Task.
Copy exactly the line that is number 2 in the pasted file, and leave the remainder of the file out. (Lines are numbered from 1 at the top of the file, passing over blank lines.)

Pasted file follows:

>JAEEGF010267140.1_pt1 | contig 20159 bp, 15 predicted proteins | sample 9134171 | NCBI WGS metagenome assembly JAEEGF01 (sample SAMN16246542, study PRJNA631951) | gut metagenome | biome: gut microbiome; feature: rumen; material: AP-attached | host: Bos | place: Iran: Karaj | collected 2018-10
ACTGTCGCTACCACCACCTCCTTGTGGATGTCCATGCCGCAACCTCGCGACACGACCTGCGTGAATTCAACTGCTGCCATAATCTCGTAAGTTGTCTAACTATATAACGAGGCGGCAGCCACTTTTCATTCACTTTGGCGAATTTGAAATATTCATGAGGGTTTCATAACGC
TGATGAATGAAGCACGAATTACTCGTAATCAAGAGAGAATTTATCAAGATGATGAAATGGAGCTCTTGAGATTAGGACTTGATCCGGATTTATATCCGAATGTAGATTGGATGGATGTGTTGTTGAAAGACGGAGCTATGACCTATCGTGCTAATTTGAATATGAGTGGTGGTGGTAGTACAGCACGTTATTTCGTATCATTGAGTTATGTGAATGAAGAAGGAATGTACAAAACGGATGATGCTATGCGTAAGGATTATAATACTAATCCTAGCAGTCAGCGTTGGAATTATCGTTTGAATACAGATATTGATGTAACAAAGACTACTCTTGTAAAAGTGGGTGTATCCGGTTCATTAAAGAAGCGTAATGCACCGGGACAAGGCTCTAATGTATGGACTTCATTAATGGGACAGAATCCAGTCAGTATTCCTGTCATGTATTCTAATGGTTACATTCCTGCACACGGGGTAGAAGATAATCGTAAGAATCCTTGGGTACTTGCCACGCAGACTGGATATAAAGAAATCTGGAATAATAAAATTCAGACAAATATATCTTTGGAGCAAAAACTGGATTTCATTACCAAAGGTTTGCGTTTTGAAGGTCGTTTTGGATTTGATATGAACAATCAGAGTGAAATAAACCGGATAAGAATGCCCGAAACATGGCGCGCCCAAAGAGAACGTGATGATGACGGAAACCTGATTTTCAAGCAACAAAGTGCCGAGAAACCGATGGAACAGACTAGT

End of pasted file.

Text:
ACTGTCGCTACCACCACCTCCTTGTGGATGTCCATGCCGCAACCTCGCGACACGACCTGCGTGAATTCAACTGCTGCCATAATCTCGTAAGTTGTCTAACTATATAACGAGGCGGCAGCCACTTTTCATTCACTTTGGCGAATTTGAAATATTCATGAGGGTTTCATAACGC